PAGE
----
“Vaccinated Republicans who most trust far-right conservative media sources (17%) are significantly less likely than those who trust Fox News the most (36%) and all vaccinated Republicans (43%) to say they are angry at those who are refusing to get vaccinated.”
Religion was found to be another contributing factor, the survey found. Majorities of vaccinated religious Americans expressed anger at vaccine refusers, including Jews (89%), the religiously unaffiliated (75%), Hispanic Catholics (73%), Black Protestants (71%), members of other non-Christian faiths (71%), and white mainline Protestants (67%).
The exception among vaccinated people of faith: White evangelicals, at 46%. But even they were outdone by white Christians who have refused to be vaccinated, researchers discovered.
“Majorities of unvaccinated white Christian groups, including white mainline Protestants (87%), white Catholics (87%), and white evangelical Protestants (79%), say they are angry at those who think they have the right to tell them to get vaccinated against COVID-19. Nearly six in 10 unvaccinated religiously unaffiliated Americans (59%) also agree.”
Not keen on faith-based exemptions
The survey also examined attitudes toward faith-based exemptions from the COVID-19 vaccine.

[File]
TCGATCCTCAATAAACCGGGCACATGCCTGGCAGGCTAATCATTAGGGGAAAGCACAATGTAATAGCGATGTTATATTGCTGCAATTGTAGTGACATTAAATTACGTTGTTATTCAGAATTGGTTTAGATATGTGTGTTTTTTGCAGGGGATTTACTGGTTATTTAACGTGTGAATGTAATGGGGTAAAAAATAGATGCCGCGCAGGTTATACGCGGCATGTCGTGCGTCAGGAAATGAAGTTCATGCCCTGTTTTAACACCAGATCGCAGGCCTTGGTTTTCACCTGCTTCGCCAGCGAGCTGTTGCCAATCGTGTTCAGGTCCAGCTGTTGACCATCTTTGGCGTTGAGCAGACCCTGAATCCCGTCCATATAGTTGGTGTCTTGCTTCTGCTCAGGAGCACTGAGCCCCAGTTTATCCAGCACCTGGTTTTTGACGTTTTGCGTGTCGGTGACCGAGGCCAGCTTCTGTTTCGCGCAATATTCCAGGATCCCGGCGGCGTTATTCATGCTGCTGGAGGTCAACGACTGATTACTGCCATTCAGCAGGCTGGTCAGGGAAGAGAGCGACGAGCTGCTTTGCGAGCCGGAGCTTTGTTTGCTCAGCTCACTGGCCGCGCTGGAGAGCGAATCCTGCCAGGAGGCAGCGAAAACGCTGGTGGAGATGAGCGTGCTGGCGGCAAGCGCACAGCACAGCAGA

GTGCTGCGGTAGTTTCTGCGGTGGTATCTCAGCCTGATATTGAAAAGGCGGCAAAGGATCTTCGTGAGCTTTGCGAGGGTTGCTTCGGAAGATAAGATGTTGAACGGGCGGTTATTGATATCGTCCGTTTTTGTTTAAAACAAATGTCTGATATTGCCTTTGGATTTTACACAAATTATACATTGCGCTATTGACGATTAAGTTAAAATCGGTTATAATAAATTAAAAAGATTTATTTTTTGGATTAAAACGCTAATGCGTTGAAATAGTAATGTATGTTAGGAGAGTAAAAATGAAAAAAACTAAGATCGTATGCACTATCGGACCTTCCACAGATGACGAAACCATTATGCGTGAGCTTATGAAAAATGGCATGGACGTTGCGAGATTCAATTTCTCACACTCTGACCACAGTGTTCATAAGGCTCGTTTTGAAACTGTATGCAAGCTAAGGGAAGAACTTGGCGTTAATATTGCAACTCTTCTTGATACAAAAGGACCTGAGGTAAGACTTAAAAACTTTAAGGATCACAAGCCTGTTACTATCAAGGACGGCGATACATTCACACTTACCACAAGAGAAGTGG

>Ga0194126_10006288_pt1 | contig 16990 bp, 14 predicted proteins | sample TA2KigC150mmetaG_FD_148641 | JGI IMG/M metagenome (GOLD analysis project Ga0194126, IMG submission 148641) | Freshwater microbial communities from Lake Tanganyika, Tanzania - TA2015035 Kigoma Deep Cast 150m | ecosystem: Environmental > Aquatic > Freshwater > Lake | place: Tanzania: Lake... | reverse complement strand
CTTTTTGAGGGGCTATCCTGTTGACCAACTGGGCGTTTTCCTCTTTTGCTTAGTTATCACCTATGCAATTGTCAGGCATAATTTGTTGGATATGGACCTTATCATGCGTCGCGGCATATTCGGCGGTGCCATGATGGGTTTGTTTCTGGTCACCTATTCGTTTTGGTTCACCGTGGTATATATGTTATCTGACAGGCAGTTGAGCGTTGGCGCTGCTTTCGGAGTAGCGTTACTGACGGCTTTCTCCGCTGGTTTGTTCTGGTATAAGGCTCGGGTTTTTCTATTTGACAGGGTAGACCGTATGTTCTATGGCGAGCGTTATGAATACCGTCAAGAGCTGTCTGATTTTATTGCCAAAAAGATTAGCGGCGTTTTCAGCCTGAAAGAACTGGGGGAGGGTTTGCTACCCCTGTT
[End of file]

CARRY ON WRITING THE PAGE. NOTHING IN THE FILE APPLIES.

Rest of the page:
“Despite half of Americans favoring allowing religious exemptions for COVID-19 vaccinations, six in 10 Americans (60%) agree with the statement that ‘There are no valid religious reasons to refuse a COVID-19 vaccine,’ while 38% disagree.”
“Unsurprisingly, vaccine-acceptant Americans (69%) are much more likely than vaccine-hesitant Americans (36%) and vaccine refusers (19%) to agree that there are no valid religious reasons to refuse a vaccine. Americans who know someone who died from COVID-19 (63%) are slightly more likely than those who do not know anyone who has died (57%) to say the same.”
Also not surprising: White evangelicals, at 41%, were the only faith group in which fewer than half recognized any valid religious reason to refuse the vaccine, PRRI noted.
Respondents also were asked whether the government should allow religious exemptions to vaccination, or mandate vaccines for the safety of society.